Impairment of Long-Lived Assets — We review our long-lived assets for impairment whenever events and circumstances indicate that the carrying value of an asset might not be recoverable. An impairment loss, measured as the amount by which the carrying value exceeds the fair value, is triggered if the carrying amount exceeds estimated undiscounted future cash flows. Actual results could differ significantly from these estimates, which would result in additional impairment losses or losses on disposal of the assets. During the years ended December 31, 2007 and 2006, we did not recognize any significant impairment losses. During the year ended December 31, 2008 we recognized an approximately $1.0 million charge to write down the value of leasehold improvements in connection with the restructuring charge to estimate current and future costs to close the laboratory and office facility located in Tarrytown, NY. In addition, with regards to the restructuring, we accelerated the useful life of approximately $0.2 million in leasehold improvements for a portion of the laboratory facility in Tarrytown that we continued to use through January 29, 2009. Approximately $0.1 million in additional depreciation expense was recognized during December 2008 and approximately $0.1 million during January 2009.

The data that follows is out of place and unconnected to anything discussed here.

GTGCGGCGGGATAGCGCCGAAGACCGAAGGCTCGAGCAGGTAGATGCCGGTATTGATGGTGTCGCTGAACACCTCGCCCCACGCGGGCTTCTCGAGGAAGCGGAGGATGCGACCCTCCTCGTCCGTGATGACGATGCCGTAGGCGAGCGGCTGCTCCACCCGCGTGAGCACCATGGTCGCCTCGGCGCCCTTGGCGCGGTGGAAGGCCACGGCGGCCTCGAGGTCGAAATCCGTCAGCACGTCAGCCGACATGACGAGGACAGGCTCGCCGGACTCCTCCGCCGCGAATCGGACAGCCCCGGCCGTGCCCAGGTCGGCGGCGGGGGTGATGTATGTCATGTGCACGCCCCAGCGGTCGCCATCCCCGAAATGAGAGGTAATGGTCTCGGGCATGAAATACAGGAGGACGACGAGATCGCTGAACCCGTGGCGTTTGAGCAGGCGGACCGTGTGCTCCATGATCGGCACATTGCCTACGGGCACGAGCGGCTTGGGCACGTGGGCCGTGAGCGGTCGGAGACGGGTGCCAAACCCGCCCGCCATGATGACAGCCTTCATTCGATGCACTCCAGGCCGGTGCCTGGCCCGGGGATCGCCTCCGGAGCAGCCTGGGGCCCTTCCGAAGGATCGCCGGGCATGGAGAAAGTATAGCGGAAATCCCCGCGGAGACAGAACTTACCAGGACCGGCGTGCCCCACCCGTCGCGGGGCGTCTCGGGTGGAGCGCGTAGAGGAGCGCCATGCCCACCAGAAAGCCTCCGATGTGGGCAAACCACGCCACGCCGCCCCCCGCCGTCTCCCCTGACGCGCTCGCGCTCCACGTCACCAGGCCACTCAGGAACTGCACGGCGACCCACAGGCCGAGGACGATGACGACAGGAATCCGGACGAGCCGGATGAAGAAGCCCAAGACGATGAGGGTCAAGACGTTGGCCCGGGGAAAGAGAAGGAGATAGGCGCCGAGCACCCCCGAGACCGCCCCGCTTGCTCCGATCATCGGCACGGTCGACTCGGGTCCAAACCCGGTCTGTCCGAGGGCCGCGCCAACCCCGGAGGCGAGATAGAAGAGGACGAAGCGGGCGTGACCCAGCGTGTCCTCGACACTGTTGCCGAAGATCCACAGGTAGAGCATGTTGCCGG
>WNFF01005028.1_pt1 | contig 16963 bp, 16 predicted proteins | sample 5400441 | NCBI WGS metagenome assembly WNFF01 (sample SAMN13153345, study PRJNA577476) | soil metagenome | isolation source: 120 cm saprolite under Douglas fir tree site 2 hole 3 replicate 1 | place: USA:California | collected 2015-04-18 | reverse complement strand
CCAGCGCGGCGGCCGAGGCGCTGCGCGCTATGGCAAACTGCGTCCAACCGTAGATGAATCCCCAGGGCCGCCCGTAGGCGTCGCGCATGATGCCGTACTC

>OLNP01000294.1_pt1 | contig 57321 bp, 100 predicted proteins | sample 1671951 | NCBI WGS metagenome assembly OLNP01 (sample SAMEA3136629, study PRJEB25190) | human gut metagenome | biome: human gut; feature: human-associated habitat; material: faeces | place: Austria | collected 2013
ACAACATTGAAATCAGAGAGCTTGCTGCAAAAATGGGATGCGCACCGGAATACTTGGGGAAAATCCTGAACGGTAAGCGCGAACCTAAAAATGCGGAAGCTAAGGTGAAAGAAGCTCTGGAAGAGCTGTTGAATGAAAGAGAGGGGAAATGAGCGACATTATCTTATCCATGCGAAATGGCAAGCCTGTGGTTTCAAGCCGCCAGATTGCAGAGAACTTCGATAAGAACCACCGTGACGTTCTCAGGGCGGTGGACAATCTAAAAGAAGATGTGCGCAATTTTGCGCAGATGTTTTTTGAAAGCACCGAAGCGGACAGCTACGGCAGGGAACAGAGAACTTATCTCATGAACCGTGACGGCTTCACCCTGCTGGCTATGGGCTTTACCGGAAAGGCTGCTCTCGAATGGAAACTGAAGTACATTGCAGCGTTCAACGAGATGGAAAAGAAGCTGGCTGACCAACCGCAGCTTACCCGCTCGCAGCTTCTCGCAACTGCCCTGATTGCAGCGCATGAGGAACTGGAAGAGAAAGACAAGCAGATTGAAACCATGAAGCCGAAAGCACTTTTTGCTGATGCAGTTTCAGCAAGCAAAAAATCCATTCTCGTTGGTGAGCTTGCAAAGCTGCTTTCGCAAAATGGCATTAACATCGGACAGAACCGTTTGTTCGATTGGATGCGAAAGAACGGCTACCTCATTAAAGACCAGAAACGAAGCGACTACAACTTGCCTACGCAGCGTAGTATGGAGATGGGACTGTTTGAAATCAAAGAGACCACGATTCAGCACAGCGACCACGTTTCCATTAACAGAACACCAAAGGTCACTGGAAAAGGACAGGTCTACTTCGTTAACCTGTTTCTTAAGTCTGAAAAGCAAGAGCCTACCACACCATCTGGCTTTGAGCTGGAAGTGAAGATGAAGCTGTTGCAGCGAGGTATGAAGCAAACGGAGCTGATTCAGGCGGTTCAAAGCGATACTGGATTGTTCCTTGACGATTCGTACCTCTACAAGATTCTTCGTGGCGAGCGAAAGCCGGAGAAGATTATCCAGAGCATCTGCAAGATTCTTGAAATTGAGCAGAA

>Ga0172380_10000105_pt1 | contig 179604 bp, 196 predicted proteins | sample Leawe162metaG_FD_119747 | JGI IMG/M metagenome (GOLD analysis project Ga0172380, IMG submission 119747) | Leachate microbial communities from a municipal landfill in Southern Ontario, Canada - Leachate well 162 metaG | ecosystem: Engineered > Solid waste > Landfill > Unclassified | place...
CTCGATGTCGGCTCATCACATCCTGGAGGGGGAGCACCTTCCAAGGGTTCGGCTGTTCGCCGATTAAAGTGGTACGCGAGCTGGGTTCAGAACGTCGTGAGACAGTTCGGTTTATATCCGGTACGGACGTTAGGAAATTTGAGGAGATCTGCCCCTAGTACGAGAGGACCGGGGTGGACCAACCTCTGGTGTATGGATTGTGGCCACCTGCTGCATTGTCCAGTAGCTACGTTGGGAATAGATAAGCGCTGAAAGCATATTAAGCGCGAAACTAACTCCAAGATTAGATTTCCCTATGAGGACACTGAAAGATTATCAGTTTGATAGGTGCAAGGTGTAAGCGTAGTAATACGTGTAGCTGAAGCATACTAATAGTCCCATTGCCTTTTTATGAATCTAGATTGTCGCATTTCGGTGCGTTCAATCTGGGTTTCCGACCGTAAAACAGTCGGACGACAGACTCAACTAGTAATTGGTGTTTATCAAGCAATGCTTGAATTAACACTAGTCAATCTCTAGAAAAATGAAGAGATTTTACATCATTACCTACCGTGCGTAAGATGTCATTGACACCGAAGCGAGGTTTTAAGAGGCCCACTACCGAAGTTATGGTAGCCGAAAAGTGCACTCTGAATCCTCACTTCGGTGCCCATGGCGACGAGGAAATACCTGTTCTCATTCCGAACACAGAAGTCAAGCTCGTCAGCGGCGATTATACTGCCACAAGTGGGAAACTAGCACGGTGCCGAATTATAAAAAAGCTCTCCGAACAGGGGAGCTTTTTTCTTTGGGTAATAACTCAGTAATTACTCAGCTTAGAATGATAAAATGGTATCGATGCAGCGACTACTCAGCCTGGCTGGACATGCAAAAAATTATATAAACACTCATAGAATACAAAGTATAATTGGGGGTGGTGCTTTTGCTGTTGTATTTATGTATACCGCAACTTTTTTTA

Clinical Trial Accrual Methodology — Clinical trial expenses represent obligations resulting from our contracts with various research organizations in connection with conducting clinical trials for our product candidates. We account for those expenses on an accrual basis according to the progress of the trial as measured by patient enrollment and the timing of the various aspects of the trial. Accruals are recorded in accordance with the following methodology: (i) the costs for period expenses, such as investigator meetings and initial start-up costs, are expensed as incurred based on management’s estimates, which are impacted by any change in the number of sites, number of patients and patient start dates; (ii) direct service costs, which are primarily on-going monitoring costs, are recognized on a straight-line basis over the life of the contract; and (iii) principal investigator expenses that are directly associated with recruitment are recognized based on actual patient recruitment. All changes to the contract amounts due to change orders are analyzed and recognized in accordance with the above methodology. Change orders are triggered by changes in the scope, time to completion and the number of sites. During the course of a trial, we adjust our rate of clinical expense recognition if actual results differ from our estimates.